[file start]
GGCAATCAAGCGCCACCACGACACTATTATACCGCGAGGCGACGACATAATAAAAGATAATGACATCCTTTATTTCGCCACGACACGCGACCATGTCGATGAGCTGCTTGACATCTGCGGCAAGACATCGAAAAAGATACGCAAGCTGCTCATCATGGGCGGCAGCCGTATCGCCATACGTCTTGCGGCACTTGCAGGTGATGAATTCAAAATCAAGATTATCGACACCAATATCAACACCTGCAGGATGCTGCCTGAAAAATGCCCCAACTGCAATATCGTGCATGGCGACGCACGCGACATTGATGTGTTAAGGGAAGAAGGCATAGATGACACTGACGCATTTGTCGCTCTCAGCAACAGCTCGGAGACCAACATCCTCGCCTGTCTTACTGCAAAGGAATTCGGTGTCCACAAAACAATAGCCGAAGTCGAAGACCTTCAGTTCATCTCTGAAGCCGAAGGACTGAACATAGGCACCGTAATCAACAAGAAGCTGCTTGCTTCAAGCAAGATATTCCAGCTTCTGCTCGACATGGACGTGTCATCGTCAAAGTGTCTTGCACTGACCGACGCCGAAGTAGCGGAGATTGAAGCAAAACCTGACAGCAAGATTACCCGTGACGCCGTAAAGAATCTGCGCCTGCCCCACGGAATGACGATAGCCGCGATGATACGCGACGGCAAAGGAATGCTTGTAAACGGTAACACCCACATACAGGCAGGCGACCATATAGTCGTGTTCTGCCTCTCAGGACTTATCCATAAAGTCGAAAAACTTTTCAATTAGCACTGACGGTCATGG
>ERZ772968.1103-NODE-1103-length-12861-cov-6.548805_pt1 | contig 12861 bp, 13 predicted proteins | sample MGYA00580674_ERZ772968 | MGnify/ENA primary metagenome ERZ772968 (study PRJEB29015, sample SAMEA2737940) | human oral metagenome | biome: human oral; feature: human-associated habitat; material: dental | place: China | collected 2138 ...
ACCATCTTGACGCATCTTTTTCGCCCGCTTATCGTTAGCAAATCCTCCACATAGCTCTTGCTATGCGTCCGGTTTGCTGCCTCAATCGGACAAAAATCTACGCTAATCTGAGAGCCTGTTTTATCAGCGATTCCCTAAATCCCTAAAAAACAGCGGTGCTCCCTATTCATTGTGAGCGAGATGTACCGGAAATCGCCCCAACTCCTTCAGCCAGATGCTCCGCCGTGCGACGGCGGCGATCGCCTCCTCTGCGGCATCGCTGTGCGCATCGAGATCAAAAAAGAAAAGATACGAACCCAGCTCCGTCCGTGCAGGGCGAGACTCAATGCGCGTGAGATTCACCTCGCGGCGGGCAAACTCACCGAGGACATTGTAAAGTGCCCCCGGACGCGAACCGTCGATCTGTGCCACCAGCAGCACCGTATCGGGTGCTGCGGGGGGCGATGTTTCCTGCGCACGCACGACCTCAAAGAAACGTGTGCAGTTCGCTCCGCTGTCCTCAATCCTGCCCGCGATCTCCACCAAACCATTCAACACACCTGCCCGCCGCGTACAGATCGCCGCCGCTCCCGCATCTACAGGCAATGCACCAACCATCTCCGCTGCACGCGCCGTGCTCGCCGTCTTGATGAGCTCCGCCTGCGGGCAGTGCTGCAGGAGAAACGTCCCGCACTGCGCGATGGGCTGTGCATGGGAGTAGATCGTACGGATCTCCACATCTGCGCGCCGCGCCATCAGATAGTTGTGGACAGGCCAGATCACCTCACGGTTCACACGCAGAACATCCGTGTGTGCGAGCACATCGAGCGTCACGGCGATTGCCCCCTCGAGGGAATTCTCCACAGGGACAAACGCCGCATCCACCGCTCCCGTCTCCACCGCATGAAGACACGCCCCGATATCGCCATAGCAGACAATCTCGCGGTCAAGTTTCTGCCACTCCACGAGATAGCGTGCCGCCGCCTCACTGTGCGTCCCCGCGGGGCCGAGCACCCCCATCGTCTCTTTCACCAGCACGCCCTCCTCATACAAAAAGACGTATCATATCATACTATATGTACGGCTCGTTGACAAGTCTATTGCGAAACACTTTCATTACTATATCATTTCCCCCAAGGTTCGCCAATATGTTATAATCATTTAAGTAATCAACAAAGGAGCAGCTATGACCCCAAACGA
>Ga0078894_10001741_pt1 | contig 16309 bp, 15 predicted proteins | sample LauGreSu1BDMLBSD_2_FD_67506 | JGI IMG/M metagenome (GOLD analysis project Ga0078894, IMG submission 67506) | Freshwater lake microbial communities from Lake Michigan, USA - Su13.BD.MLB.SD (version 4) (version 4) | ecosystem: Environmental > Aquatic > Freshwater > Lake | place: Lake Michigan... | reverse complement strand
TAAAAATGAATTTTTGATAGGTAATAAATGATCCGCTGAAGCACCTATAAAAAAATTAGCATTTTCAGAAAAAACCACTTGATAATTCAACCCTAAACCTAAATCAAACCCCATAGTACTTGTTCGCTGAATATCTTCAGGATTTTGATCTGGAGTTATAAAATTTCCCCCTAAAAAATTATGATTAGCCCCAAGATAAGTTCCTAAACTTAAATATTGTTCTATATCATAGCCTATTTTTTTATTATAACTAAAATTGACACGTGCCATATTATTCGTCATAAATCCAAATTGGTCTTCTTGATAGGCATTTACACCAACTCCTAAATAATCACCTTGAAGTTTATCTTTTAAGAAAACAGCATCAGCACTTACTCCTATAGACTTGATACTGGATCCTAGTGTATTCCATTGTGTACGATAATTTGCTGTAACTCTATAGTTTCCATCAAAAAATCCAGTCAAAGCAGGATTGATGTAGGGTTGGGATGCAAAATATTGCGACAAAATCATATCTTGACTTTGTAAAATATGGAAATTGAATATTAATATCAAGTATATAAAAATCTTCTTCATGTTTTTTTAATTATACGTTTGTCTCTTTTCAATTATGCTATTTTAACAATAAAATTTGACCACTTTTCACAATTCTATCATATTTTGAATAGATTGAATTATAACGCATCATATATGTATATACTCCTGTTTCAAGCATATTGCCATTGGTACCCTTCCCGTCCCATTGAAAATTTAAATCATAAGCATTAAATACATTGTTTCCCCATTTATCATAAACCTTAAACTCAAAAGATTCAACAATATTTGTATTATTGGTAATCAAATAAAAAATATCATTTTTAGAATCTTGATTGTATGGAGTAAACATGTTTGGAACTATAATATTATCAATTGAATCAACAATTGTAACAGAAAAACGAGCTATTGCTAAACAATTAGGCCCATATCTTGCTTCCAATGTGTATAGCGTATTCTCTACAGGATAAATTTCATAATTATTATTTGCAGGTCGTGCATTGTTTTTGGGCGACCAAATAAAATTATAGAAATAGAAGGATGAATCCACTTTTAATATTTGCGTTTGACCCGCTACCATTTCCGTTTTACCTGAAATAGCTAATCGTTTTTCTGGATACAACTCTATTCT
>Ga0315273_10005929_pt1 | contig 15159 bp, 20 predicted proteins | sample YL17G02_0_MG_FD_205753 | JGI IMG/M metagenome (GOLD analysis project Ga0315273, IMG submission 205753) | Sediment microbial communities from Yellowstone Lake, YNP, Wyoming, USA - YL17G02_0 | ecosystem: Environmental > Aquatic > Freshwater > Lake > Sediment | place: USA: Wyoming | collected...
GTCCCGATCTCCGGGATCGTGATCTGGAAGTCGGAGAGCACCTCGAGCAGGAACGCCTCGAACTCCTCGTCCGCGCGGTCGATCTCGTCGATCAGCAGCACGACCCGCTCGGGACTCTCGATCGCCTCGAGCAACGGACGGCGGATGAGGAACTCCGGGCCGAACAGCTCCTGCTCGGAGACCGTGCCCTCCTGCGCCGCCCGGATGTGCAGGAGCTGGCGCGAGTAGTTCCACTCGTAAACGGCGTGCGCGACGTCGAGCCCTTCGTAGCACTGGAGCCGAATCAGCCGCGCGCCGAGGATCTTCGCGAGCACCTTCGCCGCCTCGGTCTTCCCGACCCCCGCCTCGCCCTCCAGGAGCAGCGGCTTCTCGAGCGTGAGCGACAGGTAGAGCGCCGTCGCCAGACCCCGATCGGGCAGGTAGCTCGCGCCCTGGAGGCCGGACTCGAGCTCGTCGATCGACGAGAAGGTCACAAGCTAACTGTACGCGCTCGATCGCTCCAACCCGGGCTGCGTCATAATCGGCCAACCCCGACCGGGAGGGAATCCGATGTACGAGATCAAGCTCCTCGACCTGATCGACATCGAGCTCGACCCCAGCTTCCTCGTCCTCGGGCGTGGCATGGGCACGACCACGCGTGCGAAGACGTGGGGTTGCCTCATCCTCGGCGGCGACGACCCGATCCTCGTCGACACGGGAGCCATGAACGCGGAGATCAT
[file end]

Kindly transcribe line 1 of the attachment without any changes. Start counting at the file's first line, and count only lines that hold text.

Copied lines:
GGCAATCAAGCGCCACCACGACACTATTATACCGCGAGGCGACGACATAATAAAAGATAATGACATCCTTTATTTCGCCACGACACGCGACCATGTCGATGAGCTGCTTGACATCTGCGGCAAGACATCGAAAAAGATACGCAAGCTGCTCATCATGGGCGGCAGCCGTATCGCCATACGTCTTGCGGCACTTGCAGGTGATGAATTCAAAATCAAGATTATCGACACCAATATCAACACCTGCAGGATGCTGCCTGAAAAATGCCCCAACTGCAATATCGTGCATGGCGACGCACGCGACATTGATGTGTTAAGGGAAGAAGGCATAGATGACACTGACGCATTTGTCGCTCTCAGCAACAGCTCGGAGACCAACATCCTCGCCTGTCTTACTGCAAAGGAATTCGGTGTCCACAAAACAATAGCCGAAGTCGAAGACCTTCAGTTCATCTCTGAAGCCGAAGGACTGAACATAGGCACCGTAATCAACAAGAAGCTGCTTGCTTCAAGCAAGATATTCCAGCTTCTGCTCGACATGGACGTGTCATCGTCAAAGTGTCTTGCACTGACCGACGCCGAAGTAGCGGAGATTGAAGCAAAACCTGACAGCAAGATTACCCGTGACGCCGTAAAGAATCTGCGCCTGCCCCACGGAATGACGATAGCCGCGATGATACGCGACGGCAAAGGAATGCTTGTAAACGGTAACACCCACATACAGGCAGGCGACCATATAGTCGTGTTCTGCCTCTCAGGACTTATCCATAAAGTCGAAAAACTTTTCAATTAGCACTGACGGTCATGG